For example, in an LED light source in which red, green, and blue LEDs are assembled to generate white light, a decrease in brightness can occur more easily, since the LEDs thermally affect each other. Furthermore, the red, green, and blue LEDs have different thermal characteristics, depending on their colors. Therefore, the red, green, and blue LEDs have different brightnesses and life spans. Therefore, it is difficult to adjust the brightness and driving time of the LEDs for reliable operation.

To address these problems, the brightness of LEDs can be adjusted according to the Japanese Patent Application Publication Number 2005-149132. However, the pulse-width modulation method disclosed in this publication is designed for picking up an image using a light source. In the disclosed pulse-width modulation method, the brightness of an object is measured, and a pulse-width modulation signal is generated using the measured results in order to obtain a desired exposing energy.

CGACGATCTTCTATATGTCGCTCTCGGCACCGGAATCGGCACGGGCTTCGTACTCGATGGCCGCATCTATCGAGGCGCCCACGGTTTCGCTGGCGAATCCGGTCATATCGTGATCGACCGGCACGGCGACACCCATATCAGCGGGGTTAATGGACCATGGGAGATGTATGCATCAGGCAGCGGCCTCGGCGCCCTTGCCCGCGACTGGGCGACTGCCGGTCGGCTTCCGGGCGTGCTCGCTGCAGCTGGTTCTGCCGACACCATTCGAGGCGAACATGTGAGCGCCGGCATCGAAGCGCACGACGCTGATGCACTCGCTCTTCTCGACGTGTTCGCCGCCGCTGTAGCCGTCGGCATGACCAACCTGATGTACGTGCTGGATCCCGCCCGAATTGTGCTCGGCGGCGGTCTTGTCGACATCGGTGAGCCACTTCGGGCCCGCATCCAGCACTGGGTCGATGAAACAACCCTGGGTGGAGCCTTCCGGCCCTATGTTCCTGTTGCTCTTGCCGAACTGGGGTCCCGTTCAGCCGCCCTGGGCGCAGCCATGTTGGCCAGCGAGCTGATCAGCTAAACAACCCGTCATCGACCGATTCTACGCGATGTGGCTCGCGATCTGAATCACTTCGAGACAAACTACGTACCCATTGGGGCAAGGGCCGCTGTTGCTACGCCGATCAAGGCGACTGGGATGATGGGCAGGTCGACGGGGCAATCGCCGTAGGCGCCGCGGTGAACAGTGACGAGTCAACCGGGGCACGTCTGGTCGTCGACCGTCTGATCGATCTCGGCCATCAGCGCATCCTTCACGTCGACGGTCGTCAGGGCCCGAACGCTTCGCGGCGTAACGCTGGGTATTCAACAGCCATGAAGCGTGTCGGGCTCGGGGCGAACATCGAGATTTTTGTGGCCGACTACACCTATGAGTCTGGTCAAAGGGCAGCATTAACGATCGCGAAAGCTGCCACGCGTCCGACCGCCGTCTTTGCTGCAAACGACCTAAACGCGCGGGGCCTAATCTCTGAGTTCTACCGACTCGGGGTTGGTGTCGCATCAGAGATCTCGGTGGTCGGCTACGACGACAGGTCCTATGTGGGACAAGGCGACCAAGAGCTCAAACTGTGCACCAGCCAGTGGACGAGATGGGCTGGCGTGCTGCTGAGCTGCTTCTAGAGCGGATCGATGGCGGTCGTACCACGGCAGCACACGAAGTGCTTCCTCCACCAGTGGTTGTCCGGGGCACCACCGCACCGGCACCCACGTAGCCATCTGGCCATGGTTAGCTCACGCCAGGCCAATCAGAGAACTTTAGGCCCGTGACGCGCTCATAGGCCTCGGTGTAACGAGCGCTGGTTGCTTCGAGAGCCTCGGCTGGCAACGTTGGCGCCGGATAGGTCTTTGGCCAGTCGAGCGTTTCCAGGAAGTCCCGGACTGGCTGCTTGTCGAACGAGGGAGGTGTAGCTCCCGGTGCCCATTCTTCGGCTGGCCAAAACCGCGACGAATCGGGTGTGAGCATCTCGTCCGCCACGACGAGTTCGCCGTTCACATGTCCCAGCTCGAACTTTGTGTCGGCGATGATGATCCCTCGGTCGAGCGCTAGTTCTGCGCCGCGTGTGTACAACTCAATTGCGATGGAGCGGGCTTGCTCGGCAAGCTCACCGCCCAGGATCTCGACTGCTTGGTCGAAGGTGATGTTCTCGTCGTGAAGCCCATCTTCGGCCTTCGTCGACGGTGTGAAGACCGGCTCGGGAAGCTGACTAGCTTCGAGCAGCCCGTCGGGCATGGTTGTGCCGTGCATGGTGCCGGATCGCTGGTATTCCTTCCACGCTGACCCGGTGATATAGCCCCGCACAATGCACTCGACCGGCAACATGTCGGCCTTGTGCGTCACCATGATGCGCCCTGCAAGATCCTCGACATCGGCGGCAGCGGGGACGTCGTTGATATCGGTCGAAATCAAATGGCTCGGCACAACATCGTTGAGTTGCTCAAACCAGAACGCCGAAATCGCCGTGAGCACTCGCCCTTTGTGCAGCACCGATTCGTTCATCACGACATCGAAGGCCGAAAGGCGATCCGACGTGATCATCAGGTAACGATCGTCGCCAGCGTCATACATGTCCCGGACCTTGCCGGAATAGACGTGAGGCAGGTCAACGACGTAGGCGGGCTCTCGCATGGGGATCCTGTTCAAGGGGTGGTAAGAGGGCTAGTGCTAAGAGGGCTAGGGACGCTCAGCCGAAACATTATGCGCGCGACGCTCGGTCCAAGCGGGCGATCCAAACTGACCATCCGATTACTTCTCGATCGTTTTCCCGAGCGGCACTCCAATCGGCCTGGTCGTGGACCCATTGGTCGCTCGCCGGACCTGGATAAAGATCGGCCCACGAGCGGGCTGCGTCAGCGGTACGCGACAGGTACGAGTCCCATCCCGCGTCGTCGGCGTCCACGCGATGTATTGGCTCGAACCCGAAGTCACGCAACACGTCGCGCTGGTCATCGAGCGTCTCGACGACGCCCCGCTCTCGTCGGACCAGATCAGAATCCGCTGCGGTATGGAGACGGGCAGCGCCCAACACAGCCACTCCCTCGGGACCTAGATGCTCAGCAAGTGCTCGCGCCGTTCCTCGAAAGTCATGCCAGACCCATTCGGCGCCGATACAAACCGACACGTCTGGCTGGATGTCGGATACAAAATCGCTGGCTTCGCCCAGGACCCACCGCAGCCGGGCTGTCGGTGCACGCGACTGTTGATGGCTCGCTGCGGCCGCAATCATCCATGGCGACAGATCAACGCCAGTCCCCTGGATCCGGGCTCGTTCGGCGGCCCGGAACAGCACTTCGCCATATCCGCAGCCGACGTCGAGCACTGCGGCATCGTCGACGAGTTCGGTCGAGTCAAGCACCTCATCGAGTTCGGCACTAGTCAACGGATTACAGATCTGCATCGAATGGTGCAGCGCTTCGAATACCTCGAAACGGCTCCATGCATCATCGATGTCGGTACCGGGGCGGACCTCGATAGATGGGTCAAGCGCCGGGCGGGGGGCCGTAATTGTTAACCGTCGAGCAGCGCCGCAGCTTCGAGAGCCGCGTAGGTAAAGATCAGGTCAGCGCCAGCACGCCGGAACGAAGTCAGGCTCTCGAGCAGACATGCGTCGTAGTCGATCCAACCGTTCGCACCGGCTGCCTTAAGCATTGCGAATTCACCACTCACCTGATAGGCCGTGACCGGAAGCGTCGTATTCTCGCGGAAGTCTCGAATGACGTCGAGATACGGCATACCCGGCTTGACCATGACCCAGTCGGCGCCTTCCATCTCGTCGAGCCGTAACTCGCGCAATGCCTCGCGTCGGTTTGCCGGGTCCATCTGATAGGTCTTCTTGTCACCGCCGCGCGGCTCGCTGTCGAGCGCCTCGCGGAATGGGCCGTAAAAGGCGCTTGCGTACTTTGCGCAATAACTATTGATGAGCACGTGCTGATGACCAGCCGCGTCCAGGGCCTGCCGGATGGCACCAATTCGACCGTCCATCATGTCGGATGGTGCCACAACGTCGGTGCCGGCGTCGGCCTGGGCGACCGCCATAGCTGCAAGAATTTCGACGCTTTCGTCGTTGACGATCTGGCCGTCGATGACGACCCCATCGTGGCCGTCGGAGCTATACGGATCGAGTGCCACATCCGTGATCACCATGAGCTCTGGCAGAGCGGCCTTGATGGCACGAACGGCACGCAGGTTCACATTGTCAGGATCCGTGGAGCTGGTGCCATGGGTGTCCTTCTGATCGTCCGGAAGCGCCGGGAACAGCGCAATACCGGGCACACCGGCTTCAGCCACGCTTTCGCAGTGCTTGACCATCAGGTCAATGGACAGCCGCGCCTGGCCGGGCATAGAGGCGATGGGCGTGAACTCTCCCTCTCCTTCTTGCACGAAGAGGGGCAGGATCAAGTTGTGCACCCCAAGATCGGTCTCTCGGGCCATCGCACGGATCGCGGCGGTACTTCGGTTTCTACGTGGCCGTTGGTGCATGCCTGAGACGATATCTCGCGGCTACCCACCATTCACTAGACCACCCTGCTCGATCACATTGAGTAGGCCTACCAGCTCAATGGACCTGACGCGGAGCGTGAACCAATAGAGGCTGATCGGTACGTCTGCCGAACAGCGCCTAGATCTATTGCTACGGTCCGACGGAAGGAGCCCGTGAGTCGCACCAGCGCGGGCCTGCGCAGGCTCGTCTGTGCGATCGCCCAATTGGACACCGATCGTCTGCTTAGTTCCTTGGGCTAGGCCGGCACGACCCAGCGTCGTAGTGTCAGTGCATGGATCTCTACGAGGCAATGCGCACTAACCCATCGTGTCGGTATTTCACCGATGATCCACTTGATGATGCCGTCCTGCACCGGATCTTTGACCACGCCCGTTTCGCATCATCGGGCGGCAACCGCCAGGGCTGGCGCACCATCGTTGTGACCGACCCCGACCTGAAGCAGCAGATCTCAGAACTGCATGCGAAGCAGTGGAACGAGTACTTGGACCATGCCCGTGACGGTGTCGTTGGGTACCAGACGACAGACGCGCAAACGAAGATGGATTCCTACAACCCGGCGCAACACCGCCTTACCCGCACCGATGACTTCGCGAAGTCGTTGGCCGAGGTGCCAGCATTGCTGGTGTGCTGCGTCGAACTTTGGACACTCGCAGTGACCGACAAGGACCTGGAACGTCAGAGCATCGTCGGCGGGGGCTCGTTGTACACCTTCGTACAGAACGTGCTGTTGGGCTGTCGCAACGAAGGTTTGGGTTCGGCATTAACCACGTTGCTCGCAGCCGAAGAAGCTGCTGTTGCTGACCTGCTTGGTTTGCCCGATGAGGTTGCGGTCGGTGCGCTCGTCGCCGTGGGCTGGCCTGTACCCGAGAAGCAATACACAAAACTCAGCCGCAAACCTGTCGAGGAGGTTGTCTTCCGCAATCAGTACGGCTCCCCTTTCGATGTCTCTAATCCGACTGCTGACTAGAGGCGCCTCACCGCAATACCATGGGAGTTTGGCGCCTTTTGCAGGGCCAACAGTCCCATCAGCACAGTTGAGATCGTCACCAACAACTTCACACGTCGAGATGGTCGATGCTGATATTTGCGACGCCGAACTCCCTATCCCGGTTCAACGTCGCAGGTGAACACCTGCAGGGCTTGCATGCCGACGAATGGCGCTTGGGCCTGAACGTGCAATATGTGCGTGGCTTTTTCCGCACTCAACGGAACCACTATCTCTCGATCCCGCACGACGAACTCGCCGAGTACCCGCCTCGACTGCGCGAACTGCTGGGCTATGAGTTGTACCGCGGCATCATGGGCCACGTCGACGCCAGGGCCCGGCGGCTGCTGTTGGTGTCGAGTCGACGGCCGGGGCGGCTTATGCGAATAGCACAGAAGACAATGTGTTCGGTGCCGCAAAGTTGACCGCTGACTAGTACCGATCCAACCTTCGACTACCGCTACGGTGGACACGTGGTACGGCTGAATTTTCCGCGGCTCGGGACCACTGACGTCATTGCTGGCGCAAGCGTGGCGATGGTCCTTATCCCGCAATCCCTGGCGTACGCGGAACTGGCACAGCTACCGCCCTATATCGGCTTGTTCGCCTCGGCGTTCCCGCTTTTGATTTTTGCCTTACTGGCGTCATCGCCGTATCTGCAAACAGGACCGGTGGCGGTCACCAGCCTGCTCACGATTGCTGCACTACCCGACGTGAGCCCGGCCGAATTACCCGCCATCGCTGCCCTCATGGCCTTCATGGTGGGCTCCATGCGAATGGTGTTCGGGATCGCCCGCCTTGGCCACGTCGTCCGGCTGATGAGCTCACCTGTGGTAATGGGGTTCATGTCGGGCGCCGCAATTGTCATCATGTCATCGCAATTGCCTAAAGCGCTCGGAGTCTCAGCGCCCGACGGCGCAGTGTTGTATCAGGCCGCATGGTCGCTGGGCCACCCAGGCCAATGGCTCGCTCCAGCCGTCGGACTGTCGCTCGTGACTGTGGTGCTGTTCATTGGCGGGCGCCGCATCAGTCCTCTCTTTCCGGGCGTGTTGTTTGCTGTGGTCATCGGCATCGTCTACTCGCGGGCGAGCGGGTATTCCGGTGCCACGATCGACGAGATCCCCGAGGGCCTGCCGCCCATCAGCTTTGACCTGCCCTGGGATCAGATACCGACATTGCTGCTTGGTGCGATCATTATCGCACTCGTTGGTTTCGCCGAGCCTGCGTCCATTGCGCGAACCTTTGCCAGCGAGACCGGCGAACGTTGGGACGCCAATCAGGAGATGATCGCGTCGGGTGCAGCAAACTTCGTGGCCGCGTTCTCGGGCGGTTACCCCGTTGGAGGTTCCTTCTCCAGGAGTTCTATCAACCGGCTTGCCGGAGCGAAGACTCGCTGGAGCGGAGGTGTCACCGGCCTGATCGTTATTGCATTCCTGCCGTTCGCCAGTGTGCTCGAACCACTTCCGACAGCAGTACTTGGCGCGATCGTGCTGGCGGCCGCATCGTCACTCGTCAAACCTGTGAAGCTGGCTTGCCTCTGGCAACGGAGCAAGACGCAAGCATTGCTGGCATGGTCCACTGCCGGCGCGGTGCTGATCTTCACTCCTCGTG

For an LED illumination unit that forms an image by sequentially irradiating red, green, and blue light onto a display medium, such as a reflective screen or a transmissive screen, the necessary exposing energy is transferred by a pulse-width modulation, and a time period in which the red, green, and blue light is sequentially irradiated includes an off-duty interval. Due to the off-duty interval, the frequency of the light color changing decreases, causing problems related to image quality, such as a blinking increase.

Furthermore, the Japanese Patent Application Publication Number 2005-5112, which is related to an LED driving circuit used for lighting devices of a car or traffic lights, suggests that even when a square driving current signal is rippled, the LEDs can be driven approximately in a constant current mode by modulating the driving current signal using a frequency higher than the optical response frequency of a human eye. However, this publication does not disclose or suggest an LED driving circuit and a method for reducing a brightness decrease of an LED.

SUMMARY OF THE INVENTION

Exemplary embodiments of the present invention overcome the above disadvantages and other disadvantages not described above. Also, the present invention is not required to overcome the disadvantages described above, and an exemplary embodiment of the present invention may not overcome any of the problems described above.